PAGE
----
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Hello, Entity Framework

With the near release of Entity Framework 7, I thought it was about time I gave my two cents on the usefulness of the current version. I’ve been using it for a few years now, and have found it easy (and fun) to use.

But, what is Entity Framework?

Entity Framework is an open source object-relational mapping (or ORM for short) framework for ADO.NET. This means you can create models in your code that map to tables in your database. It can plug in to an existing database and can automatically generate models for you (although this is not possible when using Code First).

It’s nice level of abstraction means you can hook up all sorts of databases to it. For example, you could have a connection defining a connection to a LocalDB instance, and another for connection to an MySQL database.

Why should I use Entity Framework?

Sure, you could use the standard DbConnection classes meaning you have to:

  • Manually create connections to a database.
  • Manually create SQL commands to perform queries or actions on your database.

Here is an example UserService to demonstrate the above.

public class UserService
{
    public IEnumerable<User> GetUsers()
    {
        var ds = new DataSet();

        using (var con = new SqlConnection("Server=myServerAddress;Database=myDataBase;UserId=myUsername;Password=myPassword;"))
        {
            using (var da = new SqlDataAdapter("SELECT * FROM Users", con))
            {
                da.Fill(ds);
            }
        }

        if (ds.Tables.Count == 0)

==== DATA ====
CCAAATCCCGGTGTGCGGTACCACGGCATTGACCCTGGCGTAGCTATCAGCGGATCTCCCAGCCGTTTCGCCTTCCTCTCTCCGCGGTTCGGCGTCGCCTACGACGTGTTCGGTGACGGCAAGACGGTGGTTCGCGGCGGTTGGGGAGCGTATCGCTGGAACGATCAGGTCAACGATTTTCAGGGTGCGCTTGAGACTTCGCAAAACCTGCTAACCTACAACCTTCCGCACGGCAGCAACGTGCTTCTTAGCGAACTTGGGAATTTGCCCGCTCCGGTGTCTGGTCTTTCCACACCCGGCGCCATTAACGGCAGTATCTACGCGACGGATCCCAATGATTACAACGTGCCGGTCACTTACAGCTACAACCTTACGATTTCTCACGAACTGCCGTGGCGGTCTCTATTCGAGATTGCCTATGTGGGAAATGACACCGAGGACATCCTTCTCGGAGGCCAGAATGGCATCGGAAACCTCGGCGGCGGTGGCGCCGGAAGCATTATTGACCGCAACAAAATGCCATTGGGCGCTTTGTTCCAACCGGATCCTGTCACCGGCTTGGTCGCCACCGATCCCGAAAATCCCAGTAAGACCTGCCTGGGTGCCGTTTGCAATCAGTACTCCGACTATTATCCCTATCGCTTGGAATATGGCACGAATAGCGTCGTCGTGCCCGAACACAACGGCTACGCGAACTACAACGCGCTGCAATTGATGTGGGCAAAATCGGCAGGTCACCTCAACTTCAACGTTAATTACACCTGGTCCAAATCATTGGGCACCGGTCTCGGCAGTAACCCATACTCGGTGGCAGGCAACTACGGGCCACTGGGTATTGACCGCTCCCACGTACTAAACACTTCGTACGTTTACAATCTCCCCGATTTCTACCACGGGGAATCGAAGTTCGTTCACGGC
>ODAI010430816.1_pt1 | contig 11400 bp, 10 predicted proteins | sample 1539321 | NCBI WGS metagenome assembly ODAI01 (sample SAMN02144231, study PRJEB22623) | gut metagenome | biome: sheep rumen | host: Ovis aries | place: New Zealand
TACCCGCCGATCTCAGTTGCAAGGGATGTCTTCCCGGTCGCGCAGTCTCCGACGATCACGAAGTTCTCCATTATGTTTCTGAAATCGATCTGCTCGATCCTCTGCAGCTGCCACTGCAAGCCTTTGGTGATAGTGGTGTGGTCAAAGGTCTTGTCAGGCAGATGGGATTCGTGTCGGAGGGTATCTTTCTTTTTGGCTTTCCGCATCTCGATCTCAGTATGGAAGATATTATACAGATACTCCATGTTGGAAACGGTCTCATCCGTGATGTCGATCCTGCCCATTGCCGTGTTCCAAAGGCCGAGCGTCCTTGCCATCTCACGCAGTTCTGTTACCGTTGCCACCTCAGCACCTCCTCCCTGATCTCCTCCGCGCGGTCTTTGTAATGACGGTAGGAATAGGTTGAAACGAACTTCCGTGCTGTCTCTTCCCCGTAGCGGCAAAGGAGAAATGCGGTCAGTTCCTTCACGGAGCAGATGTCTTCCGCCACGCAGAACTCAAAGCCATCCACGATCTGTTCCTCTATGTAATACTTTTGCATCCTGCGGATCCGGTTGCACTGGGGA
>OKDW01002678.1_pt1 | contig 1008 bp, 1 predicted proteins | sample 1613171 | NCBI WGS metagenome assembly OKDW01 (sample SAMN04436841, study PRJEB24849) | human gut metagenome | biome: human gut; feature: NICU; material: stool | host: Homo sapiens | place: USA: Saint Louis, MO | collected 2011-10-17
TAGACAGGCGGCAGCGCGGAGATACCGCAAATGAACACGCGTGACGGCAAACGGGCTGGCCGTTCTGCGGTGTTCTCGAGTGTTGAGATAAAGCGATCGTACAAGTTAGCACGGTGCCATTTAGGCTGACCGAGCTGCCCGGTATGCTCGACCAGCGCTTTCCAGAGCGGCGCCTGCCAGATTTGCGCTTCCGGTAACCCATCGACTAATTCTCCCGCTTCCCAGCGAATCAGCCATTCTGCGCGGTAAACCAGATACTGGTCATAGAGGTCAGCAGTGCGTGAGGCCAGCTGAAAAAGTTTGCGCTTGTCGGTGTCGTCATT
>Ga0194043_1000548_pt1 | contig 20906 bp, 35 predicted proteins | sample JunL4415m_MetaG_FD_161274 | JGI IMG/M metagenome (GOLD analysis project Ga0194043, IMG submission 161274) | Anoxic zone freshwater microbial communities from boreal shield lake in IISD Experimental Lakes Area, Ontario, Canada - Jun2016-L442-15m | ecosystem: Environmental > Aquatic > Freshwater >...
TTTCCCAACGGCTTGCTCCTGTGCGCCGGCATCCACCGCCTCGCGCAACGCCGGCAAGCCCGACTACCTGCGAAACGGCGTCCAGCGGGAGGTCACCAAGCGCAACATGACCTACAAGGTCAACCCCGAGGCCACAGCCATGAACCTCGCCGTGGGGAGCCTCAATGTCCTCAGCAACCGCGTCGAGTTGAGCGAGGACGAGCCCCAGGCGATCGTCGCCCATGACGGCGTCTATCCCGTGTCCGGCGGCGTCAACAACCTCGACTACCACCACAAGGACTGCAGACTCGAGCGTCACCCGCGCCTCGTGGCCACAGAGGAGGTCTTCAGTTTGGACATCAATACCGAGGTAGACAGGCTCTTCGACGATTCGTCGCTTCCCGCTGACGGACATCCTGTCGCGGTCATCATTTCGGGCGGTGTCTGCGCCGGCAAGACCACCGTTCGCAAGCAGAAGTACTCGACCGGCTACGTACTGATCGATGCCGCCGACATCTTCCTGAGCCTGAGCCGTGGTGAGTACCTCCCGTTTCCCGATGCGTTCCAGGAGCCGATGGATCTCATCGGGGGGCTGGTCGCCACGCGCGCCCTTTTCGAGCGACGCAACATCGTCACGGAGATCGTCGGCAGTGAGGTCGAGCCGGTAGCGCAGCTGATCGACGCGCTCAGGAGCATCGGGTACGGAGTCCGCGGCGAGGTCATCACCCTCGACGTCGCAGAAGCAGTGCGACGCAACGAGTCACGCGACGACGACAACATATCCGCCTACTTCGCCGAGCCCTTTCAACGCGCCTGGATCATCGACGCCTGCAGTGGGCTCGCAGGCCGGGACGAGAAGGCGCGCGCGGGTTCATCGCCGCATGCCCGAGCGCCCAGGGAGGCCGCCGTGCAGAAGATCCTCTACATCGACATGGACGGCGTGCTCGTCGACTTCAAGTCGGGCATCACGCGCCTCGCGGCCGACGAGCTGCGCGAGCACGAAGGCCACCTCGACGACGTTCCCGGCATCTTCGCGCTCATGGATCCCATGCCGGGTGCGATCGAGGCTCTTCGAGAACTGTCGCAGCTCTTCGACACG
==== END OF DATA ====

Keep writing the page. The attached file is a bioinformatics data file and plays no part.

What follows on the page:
return new User[] { };
        return ds.Tables[0].Rows.Cast<DataRow>().Select(x => new User
        {
            Id = (long) x["ID"],
            Username = (string) x["Username"],
            Password = (string) x["Password"]
        });
    }
}

But what if you want to change what type of database you are using?

  • You would have to manually modify all your connection strings.
  • You would have to manually modify all your queries to make sure they work with the new connection.

Entity Framework to the rescue!

With Entity Framework you only need to:

  • Add the new database dependencies (easily done via NuGet)
  • Modify the connection string in your app/web.config

Here is how the UserService will look using Entity Framework.

public class UserService
{
    private readonly ApplicationContext _context;

    public UserService(ApplicationContext context)
    {
        _context = context;
    }

    public IEnumerable<User> GetUsers()
    {
        return _context.Users;
    }
}

So which one would you prefer to use?

Are there any alternatives?

Here are a few alternatives that you can check out.

Published in.NETC#

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